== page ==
Air Products went hostile in February of 2010 with a $60-per-share, cash-and-stock offer. The Airgas board recommended that its stockholders not tender into the offer, citing the recommendations of two financial advisors, its belief in the strength of the company, and the opportunistic timing of the offer. That spring, Air Products put up three nominees for Airgas's nine-person staggered board, stating that they would be independent and act in the stockholders' best interests. Airgas's board amended the company's bylaws to push its annual meeting back to September to allow it more time to inform stockholders of the company's long-term prospects. Air Products' nominees were ultimately elected to Airgas's board. By the time of the annual meeting, Air Products had increased its offer to $65.50.
In December 2010, Airgas hired a third financial advisor to evaluate Air Products' offer, and Air Products made a "best and final offer" of $70 per share in cash. After meeting to discuss the offer, now in possession of three financial advisors' opinions, all of which concluded that the offer was inadequate, the board unanimously rejected the offer. Airgas's board expressed its belief that its stock was worth at least $78 per share; one of the board members nominated by Air Products declared, "We have to protect the pill."
Airgas stockholders and Air Products sued Airgas and its directors for breach of fiduciary duties, seeking to force Airgas's board to redeem the pill, among other requested relief. By the time of the court's decision, "the material information underlying management's assumptions ha[d] been released to stockholders through SEC filings and [was] reflected in public analysts' reports as well." According to the court, Air Products gave Airgas "more time than any litigated poison pill in Delaware history—enough time to show stockholders four quarters of improving financial results." The court also found that the testimony from Airgas's own directors and management demonstrated that stockholders had all the information they needed to make an informed judgment about the tender offer.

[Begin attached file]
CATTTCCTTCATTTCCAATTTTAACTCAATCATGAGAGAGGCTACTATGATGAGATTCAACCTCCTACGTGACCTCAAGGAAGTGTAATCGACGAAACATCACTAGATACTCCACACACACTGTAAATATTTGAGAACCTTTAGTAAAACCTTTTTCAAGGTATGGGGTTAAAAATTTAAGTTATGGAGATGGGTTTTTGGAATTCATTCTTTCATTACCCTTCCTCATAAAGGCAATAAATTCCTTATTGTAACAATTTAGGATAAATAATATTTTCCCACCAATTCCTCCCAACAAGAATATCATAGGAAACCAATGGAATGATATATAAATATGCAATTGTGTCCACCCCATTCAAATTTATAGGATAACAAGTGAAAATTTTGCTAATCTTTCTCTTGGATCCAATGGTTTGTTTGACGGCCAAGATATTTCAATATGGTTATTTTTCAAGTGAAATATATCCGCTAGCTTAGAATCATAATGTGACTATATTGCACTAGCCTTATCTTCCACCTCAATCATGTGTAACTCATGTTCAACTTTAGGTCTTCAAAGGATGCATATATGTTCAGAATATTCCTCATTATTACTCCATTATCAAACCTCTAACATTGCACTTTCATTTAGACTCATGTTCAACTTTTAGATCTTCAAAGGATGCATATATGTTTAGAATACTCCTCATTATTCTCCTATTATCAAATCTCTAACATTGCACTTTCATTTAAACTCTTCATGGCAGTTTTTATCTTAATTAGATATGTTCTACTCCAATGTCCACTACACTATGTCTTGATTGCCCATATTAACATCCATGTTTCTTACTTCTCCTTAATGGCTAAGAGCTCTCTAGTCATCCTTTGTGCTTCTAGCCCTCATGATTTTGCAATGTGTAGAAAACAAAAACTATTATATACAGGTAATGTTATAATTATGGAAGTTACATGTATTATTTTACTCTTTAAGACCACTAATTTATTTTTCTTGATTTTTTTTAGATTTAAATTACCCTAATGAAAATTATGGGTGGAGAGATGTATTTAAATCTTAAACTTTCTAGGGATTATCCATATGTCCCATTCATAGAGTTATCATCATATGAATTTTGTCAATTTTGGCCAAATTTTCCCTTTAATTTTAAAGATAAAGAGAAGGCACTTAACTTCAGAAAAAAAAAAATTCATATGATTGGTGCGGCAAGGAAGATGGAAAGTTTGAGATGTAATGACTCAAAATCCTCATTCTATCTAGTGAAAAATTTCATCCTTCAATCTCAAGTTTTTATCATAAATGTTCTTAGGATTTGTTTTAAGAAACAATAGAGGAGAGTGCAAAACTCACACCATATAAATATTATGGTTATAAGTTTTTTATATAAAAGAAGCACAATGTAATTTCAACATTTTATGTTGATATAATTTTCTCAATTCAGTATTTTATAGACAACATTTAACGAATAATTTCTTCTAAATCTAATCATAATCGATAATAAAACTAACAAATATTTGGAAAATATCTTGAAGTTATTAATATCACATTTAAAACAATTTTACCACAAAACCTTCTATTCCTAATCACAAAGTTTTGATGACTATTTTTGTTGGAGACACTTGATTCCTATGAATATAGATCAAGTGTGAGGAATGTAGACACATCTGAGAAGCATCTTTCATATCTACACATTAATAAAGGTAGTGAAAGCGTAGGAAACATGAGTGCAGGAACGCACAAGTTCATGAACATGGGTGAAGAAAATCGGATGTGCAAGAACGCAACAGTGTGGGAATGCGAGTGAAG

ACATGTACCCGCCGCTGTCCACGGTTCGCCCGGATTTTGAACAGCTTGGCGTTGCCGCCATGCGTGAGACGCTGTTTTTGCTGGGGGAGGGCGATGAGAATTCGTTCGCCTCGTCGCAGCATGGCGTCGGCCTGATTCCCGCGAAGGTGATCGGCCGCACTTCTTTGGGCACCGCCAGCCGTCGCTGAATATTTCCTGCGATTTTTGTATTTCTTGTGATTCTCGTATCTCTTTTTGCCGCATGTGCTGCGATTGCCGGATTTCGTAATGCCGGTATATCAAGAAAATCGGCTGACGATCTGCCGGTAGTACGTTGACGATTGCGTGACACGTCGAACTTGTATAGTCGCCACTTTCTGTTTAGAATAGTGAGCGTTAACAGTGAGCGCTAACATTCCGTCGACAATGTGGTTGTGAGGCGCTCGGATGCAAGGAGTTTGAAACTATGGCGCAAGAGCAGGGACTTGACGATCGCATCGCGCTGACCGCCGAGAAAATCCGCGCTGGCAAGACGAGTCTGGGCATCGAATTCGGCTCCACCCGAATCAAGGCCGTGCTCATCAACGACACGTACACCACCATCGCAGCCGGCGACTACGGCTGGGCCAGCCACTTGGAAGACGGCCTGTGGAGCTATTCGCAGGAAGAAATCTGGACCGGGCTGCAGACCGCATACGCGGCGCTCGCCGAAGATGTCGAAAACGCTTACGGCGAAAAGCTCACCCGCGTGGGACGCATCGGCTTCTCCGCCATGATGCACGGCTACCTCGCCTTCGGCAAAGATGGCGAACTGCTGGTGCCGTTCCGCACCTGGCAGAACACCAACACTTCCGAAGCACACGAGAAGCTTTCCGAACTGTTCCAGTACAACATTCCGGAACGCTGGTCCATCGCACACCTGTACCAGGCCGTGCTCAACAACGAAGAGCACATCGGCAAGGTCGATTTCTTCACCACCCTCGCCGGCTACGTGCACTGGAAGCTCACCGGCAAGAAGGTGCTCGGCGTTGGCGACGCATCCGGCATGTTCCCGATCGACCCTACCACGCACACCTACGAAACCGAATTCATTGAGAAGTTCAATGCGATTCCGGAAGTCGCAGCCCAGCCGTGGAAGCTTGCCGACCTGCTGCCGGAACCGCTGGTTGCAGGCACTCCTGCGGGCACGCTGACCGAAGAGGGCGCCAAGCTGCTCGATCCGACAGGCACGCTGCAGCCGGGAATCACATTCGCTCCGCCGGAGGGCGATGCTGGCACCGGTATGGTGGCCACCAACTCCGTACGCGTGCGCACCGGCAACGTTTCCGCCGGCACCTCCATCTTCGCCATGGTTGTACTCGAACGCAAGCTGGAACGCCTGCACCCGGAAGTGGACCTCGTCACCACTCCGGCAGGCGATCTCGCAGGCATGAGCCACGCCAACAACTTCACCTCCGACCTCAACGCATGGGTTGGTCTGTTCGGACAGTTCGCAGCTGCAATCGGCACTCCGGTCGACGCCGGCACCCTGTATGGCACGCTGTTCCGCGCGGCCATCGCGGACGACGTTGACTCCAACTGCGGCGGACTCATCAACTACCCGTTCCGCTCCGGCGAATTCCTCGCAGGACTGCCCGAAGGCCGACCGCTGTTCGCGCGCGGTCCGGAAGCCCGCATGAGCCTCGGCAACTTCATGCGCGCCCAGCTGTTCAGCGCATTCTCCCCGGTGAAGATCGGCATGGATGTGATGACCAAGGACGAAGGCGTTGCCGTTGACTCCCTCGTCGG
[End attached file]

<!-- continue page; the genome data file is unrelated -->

In analyzing the conduct of Airgas's board, the court recounted the development of the concept of "substantive coercion" in the history of Unocal and poison pill jurisprudence in Delaware. Substantive coercion is the notion that stockholders will mistakenly tender into an inadequate offer because they do not trust or are ignorant of the reasons for management's estimate of the intrinsic value of a company's stock. In City Capital Associates Ltd. Partnership v. Interco Inc., 551 A.2d 787 (Del. Ch. 1988), then-Chancellor Allen recognized (though not by name) that substantive coercion did present a threat that justified leaving a pill in place—but only for as long as it took for management to "arrange an alternative value-maximizing transaction." The maintenance of a rights plan beyond that period—the "end-stage" of a takeover contest—would lack justification.
However, in Paramount Communications, Inc. v. Time, Inc., 571 A.2d 1140 (Del. 1990), and Unitrin, Inc. v. American General Corp., 651 A.2d 1361 (Del. 1995), the Delaware Supreme Court stated that the risk of a stockholder's mistaken apprehension of long-term stock value justified defensive measures in the face of a hostile tender offer and that as long as a board's defensive response is not coercive or preclusive and falls within the range of reasonableness, courts should not substitute their judgment for that of the target's board.
This calls into question the rationale underlying substantive coercion. How long can stockholders be presumed to be ignorant of a board's reasons for considering a tender offer to be too low? Beyond a certain period, assuming sufficient disclosure, it strains belief to insist on stockholders' ignorance.
Addressing this tension, the court looked to TW Services, Inc. v. SWT Acquisition Corp., 1989 WL 20290 (Del. Ch. Mar. 2, 1989), for the proposition that the distinction between Interco, on the one hand, and Paramount and Unitrin, on the other, is not whether a takeover is in the "end stage," but rather in how the board responds to the hostile tender offer. From the perspective of the board's duty to maximize short-term share value, a proposal to restructure or recapitalize in the face of such an offer is the functional equivalent of putting the company up for sale. But a company pursuing a long-term plan may legitimately resist the demands of stockholders who wish to tender into an inadequate offer. As long as a company is not for sale, the board—which has a duty to manage the corporation—has no duty to maximize short-term value. A company executing a long-term strategy could conceivably "just say no."
The Threat from Air Products